Old Testament Text: Exodus 1:8-2:10
Now a new king arose over Egypt, who did not know Joseph. He said to his people, “Look, the Israelite people are more numerous and more powerful than we. Come, let us deal shrewdly with them, or they will increase and, in the event of war, join our enemies and fight against us and escape from the land.” Therefore, they set taskmasters over them to oppress them with forced labor. They built supply cities, Pithom and Rameses, for Pharaoh. But the more they were oppressed, the more they multiplied and spread, so that the Egyptians came to dread the Israelites. The Egyptians became ruthless in imposing tasks on the Israelites and made their lives bitter with hard service in mortar and brick and in every kind of field labor. They were ruthless in all the tasks that they imposed on them.
The king of Egypt said to the Hebrew midwives, one of whom was named Shiphrah and the other Puah, “When you act as midwives to the Hebrew women, and see them on the birthstool, if it is a boy, kill him; but if it is a girl, she shall live.” But the midwives feared God; they did not do as the king of Egypt commanded them, but they let the boys live. So, the king of Egypt summoned the midwives and said to them, “Why have you done this, and allowed the boys to live?” The midwives said to Pharaoh, “Because the Hebrew women are not like the Egyptian women; for they are vigorous and give birth before the midwife comes to them.” So, God dealt well with the midwives; and the people multiplied and became very strong. And because the midwives feared God, he gave them families. Then Pharaoh commanded all his people, “Every boy that is born to the Hebrews you shall throw into the Nile, but you shall let every girl live.”
Chapter 2: Now a man from the house of Levi went and married a Levite woman. The woman conceived and bore a son; and when she saw that he was a fine baby, she hid him three months. When she could hide him no longer, she got a papyrus basket for him, and plastered it with bitumen and pitch; she put the child in it and placed it among the reeds on the bank of the river. His sister stood at a distance, to see what would happen to him.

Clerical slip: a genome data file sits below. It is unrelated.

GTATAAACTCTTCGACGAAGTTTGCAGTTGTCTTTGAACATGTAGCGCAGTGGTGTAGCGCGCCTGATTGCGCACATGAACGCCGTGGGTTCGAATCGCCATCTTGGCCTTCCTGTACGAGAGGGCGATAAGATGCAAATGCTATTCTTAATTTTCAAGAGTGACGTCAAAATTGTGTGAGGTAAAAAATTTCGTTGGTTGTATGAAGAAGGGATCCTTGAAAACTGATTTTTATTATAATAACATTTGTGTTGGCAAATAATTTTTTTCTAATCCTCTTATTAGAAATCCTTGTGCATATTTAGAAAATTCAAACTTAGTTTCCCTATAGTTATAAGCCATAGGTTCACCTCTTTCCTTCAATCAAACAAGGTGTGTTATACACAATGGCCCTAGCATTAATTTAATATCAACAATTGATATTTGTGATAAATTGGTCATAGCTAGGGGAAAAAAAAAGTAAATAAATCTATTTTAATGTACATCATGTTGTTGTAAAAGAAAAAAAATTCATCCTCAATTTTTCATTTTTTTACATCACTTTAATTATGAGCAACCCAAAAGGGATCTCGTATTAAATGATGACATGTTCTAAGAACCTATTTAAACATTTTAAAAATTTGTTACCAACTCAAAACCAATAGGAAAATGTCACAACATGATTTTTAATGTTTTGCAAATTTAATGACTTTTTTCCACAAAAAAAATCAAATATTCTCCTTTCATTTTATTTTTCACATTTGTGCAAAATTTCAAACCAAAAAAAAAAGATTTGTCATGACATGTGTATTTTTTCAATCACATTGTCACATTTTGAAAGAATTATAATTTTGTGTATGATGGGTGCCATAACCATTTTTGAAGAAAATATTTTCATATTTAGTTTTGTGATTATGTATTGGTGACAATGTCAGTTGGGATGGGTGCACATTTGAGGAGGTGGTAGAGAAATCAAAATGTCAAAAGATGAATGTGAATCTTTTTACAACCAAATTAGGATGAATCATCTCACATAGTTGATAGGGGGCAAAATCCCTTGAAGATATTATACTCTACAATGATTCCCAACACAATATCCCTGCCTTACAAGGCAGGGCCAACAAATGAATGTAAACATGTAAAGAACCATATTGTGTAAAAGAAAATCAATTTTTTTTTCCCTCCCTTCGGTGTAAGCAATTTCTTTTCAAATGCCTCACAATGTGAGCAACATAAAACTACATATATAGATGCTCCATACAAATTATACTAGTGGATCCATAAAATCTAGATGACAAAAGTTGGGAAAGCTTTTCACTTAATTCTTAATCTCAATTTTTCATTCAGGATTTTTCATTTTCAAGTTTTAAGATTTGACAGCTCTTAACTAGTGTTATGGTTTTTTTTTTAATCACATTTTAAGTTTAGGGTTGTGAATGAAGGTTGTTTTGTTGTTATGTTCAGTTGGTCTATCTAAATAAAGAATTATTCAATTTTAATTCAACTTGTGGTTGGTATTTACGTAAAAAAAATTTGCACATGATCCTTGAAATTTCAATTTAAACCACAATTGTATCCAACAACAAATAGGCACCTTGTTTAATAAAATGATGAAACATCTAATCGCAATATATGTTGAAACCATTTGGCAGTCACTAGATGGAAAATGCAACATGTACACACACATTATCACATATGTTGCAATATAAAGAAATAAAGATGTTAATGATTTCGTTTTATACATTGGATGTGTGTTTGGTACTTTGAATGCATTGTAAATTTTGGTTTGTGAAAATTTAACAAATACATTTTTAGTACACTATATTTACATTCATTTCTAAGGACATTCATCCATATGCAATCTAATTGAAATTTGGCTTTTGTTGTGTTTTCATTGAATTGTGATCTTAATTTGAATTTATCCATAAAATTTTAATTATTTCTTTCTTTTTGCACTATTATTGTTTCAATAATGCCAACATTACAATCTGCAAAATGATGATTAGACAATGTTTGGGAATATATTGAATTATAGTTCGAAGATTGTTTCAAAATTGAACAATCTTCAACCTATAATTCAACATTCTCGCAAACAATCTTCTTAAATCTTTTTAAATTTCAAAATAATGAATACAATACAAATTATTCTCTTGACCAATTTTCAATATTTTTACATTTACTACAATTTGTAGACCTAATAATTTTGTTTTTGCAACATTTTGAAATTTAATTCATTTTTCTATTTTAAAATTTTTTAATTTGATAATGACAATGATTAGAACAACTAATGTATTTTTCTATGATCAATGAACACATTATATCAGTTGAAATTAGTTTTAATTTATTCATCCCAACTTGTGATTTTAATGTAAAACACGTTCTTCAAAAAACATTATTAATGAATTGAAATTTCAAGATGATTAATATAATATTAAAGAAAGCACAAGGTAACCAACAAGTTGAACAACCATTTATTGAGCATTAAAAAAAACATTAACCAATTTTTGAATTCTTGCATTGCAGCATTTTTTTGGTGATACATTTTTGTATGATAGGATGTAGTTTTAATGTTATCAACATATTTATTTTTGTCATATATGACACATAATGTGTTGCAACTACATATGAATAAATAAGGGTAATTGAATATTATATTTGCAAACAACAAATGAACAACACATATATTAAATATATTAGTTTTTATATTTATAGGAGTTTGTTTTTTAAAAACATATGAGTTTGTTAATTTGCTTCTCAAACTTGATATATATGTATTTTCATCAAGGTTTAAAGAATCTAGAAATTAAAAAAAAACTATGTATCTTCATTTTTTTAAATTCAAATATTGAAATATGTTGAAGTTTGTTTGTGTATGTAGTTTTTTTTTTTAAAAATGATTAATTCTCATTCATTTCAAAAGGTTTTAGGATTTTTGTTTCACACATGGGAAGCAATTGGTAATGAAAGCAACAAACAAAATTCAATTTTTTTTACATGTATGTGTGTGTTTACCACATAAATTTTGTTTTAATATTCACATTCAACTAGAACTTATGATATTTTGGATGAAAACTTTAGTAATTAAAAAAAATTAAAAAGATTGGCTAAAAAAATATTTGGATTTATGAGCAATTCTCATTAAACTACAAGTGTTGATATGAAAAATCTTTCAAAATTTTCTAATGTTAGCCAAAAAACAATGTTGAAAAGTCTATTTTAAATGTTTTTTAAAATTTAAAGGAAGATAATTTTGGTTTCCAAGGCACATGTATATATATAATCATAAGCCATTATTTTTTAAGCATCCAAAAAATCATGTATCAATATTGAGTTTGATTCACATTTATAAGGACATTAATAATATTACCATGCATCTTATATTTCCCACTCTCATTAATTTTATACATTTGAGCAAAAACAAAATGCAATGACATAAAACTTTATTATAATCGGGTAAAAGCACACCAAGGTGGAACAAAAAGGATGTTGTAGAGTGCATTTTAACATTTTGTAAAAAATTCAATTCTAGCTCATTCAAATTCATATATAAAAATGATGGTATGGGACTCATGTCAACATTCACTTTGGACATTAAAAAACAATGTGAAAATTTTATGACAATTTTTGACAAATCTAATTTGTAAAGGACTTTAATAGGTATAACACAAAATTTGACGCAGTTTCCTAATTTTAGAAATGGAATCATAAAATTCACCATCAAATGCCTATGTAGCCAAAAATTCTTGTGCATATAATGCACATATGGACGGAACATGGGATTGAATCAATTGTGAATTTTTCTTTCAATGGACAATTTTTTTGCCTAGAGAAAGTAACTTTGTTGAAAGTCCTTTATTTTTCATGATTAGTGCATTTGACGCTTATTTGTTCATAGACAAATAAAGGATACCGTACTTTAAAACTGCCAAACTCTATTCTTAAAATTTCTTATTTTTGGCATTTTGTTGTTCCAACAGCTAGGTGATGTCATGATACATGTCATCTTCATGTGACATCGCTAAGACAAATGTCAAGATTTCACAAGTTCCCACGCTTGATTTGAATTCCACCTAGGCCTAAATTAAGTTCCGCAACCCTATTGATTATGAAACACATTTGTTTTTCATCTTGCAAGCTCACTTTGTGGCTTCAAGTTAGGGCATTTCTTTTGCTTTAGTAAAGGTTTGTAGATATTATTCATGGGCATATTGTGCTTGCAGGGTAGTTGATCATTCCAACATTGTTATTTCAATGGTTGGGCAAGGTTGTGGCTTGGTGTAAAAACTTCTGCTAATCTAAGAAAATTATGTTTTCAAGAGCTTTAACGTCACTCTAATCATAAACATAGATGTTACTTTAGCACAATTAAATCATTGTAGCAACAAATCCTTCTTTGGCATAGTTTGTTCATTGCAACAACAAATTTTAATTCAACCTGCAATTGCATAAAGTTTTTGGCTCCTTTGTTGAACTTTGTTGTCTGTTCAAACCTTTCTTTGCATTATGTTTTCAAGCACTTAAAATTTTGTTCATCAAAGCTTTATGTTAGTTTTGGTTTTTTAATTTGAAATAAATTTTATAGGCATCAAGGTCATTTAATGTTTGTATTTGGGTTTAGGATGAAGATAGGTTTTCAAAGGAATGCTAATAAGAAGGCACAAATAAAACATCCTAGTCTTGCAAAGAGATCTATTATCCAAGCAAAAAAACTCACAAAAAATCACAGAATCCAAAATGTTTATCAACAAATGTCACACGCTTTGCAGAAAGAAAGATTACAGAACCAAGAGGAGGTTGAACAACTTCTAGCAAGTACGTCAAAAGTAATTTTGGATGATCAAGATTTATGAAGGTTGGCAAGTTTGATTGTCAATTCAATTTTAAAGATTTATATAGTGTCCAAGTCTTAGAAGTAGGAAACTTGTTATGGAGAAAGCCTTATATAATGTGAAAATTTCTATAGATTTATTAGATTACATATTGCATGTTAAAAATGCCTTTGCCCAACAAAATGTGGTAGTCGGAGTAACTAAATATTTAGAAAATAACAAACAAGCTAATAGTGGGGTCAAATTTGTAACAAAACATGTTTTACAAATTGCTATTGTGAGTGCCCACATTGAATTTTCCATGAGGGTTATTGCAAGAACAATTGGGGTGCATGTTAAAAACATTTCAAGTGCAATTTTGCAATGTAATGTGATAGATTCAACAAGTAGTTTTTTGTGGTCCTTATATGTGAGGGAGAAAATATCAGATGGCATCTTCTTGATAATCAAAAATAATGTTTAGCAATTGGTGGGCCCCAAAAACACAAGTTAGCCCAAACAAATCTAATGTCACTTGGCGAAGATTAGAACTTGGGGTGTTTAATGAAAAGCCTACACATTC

The daughter of Pharaoh came down to bathe at the river, while her attendants walked beside the river. She saw the basket among the reeds and sent her maid to bring it. When she opened it, she saw the child. He was crying, and she took pity on him. “This must be one of the Hebrews' children,” she said. Then his sister said to Pharaoh's daughter, “Shall I go and get you a nurse from the Hebrew women to nurse the child for you?” Pharaoh's daughter said to her, “Yes.” So, the girl went and called the child’s mother. Pharaoh's daughter said to her, “Take this child and nurse it for me, and I will give you your wages.” So, the woman took the child and nursed it. When the child grew up, she brought him to Pharaoh's daughter, and she took him as her son. She named him Moses, “because,” she said, “I drew him out of the water.”
New Testament Text: Romans 12:1-8
I appeal to you therefore, brothers and sisters, by the mercies of God, to present your bodies as a living sacrifice, holy and acceptable to God, which is your spiritual worship. Do not be conformed to this world, but be transformed by the renewing of your minds, so that you may discern what is the will of God—what is good and acceptable and perfect.
For by the grace given to me I say to everyone among you not to think of yourself more highly than you ought to think, but to think with sober judgment, each according to the measure of faith that God has assigned. For as in one body we have many members, and not all the members have the same function, so we, who are many, are one body in Christ, and individually we are members one of another. We have gifts that differ according to the grace given to us: prophecy, in proportion to faith; ministry, in ministering; the teacher, in teaching; the exhorter, in exhortation; the giver, in generosity; the leader, in diligence; the compassionate, in cheerfulness.
Exodus 1:8-2:10 and Romans 12:18 Rev. Peter Surgenor